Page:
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  5. "What can I do for you?"

"What can I do for you?"

Translation:Wat kan ik voor jou betekenen?

October 16, 2014



How come the verb 'betekenen' becomes 'do' in this sentence? Thanks.


I looked up both 'do' and 'betekenen' in my big, thick copy of Van Dale, and I can get no sense there of how one might translate as the other. In fact, under 'do' it translated 'What can I do for you?' as 'wat kan ik voor jou doen?'.


Wat kan ik voor jou doen is actually the sentence I came up with and was marked wrong. I still don't understand why betekenen is used.


I think your answer is the correct one. To "beteken" means to "mean" something - e.g. "Wat betekent dat?" = "What does that mean?" Perhaps the following scenario might make sense of the given translation: You're at a party and get into a conversation with someone you've never met before. Although you can't quite figure out why, you get the feeling that that person wants to know you for a reason, and you wonder "What significance could knowing me have for this person?", or "What would I mean to this person?" or "What could I do for this person?" In Dutch - "Wat zou ik voor dit persoon betekenen?" That's my best guess.


Maybe this is an idiom? Still waiting for an answer from a knowledgeable person please!


I think it translate to:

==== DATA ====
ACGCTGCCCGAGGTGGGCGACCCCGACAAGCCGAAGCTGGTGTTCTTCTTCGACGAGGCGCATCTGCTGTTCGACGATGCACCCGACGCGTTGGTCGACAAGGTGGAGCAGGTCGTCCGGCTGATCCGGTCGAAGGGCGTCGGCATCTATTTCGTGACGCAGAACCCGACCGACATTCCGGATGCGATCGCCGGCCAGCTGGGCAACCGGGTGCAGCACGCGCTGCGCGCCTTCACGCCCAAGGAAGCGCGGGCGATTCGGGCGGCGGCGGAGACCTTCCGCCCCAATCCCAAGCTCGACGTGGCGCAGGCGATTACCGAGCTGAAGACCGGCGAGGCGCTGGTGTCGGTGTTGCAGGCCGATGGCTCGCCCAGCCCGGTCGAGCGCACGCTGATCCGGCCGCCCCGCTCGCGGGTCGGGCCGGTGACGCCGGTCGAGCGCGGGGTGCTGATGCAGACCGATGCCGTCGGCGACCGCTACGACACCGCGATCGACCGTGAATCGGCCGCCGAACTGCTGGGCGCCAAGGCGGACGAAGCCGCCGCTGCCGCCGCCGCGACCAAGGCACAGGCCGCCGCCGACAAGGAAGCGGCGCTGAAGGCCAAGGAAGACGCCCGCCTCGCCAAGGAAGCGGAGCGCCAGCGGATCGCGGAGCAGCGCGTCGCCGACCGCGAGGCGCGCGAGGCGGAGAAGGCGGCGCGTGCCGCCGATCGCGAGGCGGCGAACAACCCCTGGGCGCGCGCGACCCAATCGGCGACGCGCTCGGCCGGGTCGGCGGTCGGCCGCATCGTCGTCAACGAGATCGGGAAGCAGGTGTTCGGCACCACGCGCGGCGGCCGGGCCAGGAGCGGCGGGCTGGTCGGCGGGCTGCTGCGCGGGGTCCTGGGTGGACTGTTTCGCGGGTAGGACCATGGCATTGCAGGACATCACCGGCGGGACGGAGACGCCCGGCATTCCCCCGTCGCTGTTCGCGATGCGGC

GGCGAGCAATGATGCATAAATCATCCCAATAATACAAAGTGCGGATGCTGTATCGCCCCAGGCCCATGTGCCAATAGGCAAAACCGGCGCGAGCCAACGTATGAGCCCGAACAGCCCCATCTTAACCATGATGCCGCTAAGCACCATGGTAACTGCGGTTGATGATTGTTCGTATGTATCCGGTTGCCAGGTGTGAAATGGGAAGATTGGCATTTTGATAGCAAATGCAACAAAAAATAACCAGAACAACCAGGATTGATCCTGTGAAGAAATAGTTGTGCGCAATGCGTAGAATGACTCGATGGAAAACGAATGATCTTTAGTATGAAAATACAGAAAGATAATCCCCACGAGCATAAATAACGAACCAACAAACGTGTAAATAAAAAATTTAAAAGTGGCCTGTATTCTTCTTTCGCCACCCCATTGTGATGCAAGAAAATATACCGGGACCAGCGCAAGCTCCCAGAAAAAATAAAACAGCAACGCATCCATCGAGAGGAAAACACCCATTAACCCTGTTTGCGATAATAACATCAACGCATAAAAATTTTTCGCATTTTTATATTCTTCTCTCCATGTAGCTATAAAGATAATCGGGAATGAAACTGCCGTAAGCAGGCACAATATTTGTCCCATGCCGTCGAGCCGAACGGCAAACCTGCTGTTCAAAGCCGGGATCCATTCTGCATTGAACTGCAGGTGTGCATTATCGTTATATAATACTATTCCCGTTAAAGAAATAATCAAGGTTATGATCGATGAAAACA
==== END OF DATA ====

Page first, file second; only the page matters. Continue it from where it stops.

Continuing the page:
What can I mean to you, as- how can help - what can i do for you.

Cause if I do something for you, I have a "meaning" to you.


i typed betekenen into google translate and it came up as a possible alternative to: serve, or help... so I am guessing that it is a version of how can i help you? it´s a guess


I cannot understand it either, but apparently it is a valid expresion. Hopefuly someone can give a good explanation?


One year later and no one has provided a good explanation. I think talideon's answer "Wat kan ik voor jou doen" makes the most sense. I would have translated the Dutch answer as "What can I mean for/to you?" or "What can I signify for/to you?" I'll report it.


Lidor is right. "Betekenen" in this sentence is "to be of value/importance/significance/meaning" to someone (note the similarity between English and Dutch: word "sign" in significance and "teken" in betekenis). "Wat kan ik voor jou betekenen?" could be said by a waiter as "Can I take your order?". It is also used in situations of grief or people in need, often: "Kan ik iets voor je betekenen?" meaning "Is there anything I can do to help or relieve your troubles?"


Why is it jou instead of jouw?


Because jou is an object pronoun, jouw is a possessive one.


In daily life we translate this sentence to "Wat kan ik voor je doen".
"Wat kan ik voor jou/je/u betekenen" is more formal Dutch. Here is the link to a few examples in context:


Betekenen = serve What can I serve for you. Cocktail or coffee?

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